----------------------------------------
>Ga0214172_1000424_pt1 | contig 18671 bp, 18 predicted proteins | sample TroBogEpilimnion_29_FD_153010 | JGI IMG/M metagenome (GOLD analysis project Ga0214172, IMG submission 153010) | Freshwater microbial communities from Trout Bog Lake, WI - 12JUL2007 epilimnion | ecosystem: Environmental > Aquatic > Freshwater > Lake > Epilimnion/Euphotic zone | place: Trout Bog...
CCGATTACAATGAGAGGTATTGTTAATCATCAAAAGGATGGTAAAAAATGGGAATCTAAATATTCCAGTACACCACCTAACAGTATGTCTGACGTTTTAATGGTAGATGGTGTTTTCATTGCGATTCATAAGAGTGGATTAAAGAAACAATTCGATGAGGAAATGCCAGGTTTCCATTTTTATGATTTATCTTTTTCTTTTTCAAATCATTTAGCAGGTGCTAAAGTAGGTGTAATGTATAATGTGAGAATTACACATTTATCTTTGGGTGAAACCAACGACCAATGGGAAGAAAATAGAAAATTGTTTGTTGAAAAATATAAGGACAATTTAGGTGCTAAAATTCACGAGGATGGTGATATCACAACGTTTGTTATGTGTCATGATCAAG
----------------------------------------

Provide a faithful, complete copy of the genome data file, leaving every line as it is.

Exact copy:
>Ga0214172_1000424_pt1 | contig 18671 bp, 18 predicted proteins | sample TroBogEpilimnion_29_FD_153010 | JGI IMG/M metagenome (GOLD analysis project Ga0214172, IMG submission 153010) | Freshwater microbial communities from Trout Bog Lake, WI - 12JUL2007 epilimnion | ecosystem: Environmental > Aquatic > Freshwater > Lake > Epilimnion/Euphotic zone | place: Trout Bog...
CCGATTACAATGAGAGGTATTGTTAATCATCAAAAGGATGGTAAAAAATGGGAATCTAAATATTCCAGTACACCACCTAACAGTATGTCTGACGTTTTAATGGTAGATGGTGTTTTCATTGCGATTCATAAGAGTGGATTAAAGAAACAATTCGATGAGGAAATGCCAGGTTTCCATTTTTATGATTTATCTTTTTCTTTTTCAAATCATTTAGCAGGTGCTAAAGTAGGTGTAATGTATAATGTGAGAATTACACATTTATCTTTGGGTGAAACCAACGACCAATGGGAAGAAAATAGAAAATTGTTTGTTGAAAAATATAAGGACAATTTAGGTGCTAAAATTCACGAGGATGGTGATATCACAACGTTTGTTATGTGTCATGATCAAG